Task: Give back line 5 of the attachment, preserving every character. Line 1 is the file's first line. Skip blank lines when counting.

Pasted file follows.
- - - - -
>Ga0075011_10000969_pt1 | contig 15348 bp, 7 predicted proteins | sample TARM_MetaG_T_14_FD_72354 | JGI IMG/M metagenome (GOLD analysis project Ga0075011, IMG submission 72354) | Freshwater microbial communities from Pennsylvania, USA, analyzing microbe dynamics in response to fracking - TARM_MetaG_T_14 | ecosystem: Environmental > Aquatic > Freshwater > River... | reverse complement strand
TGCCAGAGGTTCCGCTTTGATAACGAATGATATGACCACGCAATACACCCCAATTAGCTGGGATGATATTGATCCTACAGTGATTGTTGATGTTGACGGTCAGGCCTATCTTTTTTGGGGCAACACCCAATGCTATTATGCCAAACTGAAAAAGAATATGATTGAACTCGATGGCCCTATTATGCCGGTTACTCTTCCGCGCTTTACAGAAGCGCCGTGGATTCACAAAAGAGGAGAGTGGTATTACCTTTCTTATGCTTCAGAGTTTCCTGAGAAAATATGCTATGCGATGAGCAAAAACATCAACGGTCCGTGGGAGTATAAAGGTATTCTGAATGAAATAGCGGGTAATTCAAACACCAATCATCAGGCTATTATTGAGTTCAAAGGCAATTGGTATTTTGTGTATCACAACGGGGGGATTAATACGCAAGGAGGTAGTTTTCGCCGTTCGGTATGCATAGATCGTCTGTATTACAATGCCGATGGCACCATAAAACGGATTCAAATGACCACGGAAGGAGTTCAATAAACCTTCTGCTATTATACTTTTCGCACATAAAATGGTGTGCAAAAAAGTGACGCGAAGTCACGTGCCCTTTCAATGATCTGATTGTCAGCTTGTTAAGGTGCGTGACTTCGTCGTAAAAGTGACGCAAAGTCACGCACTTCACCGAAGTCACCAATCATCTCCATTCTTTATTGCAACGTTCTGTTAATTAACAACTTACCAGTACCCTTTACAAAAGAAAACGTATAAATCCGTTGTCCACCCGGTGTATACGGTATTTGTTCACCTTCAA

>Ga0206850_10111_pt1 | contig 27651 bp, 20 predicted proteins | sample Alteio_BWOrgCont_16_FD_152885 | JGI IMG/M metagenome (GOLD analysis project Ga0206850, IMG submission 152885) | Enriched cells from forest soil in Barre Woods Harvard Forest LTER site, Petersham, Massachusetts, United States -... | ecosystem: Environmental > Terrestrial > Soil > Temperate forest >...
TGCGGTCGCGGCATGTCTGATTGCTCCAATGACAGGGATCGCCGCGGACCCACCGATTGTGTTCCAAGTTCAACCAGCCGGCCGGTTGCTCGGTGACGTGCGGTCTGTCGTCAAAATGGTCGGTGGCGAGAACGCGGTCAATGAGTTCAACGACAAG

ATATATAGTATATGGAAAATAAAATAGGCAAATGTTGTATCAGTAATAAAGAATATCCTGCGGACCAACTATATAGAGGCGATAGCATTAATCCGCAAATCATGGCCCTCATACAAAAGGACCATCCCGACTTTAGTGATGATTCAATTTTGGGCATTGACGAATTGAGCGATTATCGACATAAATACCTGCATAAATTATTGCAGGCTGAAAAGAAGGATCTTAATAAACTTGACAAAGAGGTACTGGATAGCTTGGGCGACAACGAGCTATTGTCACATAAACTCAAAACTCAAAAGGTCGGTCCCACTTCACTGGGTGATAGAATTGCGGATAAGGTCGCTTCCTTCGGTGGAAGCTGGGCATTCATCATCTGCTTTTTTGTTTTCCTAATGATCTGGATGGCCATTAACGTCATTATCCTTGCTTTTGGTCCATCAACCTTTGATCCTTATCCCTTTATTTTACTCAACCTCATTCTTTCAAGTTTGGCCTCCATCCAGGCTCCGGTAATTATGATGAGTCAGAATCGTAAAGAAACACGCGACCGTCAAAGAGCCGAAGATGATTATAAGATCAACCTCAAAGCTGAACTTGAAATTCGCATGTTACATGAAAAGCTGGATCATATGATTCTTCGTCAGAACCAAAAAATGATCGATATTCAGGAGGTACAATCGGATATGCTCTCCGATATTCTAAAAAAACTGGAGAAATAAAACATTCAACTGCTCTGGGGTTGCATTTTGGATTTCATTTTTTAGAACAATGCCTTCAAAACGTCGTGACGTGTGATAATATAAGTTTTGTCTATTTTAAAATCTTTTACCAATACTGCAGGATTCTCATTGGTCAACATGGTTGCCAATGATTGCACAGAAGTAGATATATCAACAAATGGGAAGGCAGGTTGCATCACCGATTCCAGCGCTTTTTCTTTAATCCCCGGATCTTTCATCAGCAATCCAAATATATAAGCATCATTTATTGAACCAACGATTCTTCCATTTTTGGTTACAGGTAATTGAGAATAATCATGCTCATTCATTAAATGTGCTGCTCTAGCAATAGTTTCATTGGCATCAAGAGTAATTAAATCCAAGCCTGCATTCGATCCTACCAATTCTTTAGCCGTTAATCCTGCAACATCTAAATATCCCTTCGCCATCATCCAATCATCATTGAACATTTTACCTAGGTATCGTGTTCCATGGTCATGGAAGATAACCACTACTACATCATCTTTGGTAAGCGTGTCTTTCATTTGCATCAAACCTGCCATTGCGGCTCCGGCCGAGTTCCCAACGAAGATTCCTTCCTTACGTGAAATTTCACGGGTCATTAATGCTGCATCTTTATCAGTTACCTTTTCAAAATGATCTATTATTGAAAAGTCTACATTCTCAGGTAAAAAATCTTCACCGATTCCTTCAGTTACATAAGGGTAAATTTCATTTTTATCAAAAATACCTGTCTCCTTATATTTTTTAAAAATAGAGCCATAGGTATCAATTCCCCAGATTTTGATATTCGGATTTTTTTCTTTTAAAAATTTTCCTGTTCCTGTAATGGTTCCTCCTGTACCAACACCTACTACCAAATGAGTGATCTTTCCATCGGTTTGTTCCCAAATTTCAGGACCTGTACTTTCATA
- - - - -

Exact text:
ATATATAGTATATGGAAAATAAAATAGGCAAATGTTGTATCAGTAATAAAGAATATCCTGCGGACCAACTATATAGAGGCGATAGCATTAATCCGCAAATCATGGCCCTCATACAAAAGGACCATCCCGACTTTAGTGATGATTCAATTTTGGGCATTGACGAATTGAGCGATTATCGACATAAATACCTGCATAAATTATTGCAGGCTGAAAAGAAGGATCTTAATAAACTTGACAAAGAGGTACTGGATAGCTTGGGCGACAACGAGCTATTGTCACATAAACTCAAAACTCAAAAGGTCGGTCCCACTTCACTGGGTGATAGAATTGCGGATAAGGTCGCTTCCTTCGGTGGAAGCTGGGCATTCATCATCTGCTTTTTTGTTTTCCTAATGATCTGGATGGCCATTAACGTCATTATCCTTGCTTTTGGTCCATCAACCTTTGATCCTTATCCCTTTATTTTACTCAACCTCATTCTTTCAAGTTTGGCCTCCATCCAGGCTCCGGTAATTATGATGAGTCAGAATCGTAAAGAAACACGCGACCGTCAAAGAGCCGAAGATGATTATAAGATCAACCTCAAAGCTGAACTTGAAATTCGCATGTTACATGAAAAGCTGGATCATATGATTCTTCGTCAGAACCAAAAAATGATCGATATTCAGGAGGTACAATCGGATATGCTCTCCGATATTCTAAAAAAACTGGAGAAATAAAACATTCAACTGCTCTGGGGTTGCATTTTGGATTTCATTTTTTAGAACAATGCCTTCAAAACGTCGTGACGTGTGATAATATAAGTTTTGTCTATTTTAAAATCTTTTACCAATACTGCAGGATTCTCATTGGTCAACATGGTTGCCAATGATTGCACAGAAGTAGATATATCAACAAATGGGAAGGCAGGTTGCATCACCGATTCCAGCGCTTTTTCTTTAATCCCCGGATCTTTCATCAGCAATCCAAATATATAAGCATCATTTATTGAACCAACGATTCTTCCATTTTTGGTTACAGGTAATTGAGAATAATCATGCTCATTCATTAAATGTGCTGCTCTAGCAATAGTTTCATTGGCATCAAGAGTAATTAAATCCAAGCCTGCATTCGATCCTACCAATTCTTTAGCCGTTAATCCTGCAACATCTAAATATCCCTTCGCCATCATCCAATCATCATTGAACATTTTACCTAGGTATCGTGTTCCATGGTCATGGAAGATAACCACTACTACATCATCTTTGGTAAGCGTGTCTTTCATTTGCATCAAACCTGCCATTGCGGCTCCGGCCGAGTTCCCAACGAAGATTCCTTCCTTACGTGAAATTTCACGGGTCATTAATGCTGCATCTTTATCAGTTACCTTTTCAAAATGATCTATTATTGAAAAGTCTACATTCTCAGGTAAAAAATCTTCACCGATTCCTTCAGTTACATAAGGGTAAATTTCATTTTTATCAAAAATACCTGTCTCCTTATATTTTTTAAAAATAGAGCCATAGGTATCAATTCCCCAGATTTTGATATTCGGATTTTTTTCTTTTAAAAATTTTCCTGTTCCTGTAATGGTTCCTCCTGTACCAACACCTACTACCAAATGAGTGATCTTTCCATCGGTTTGTTCCCAAATTTCAGGACCTGTACTTTCATA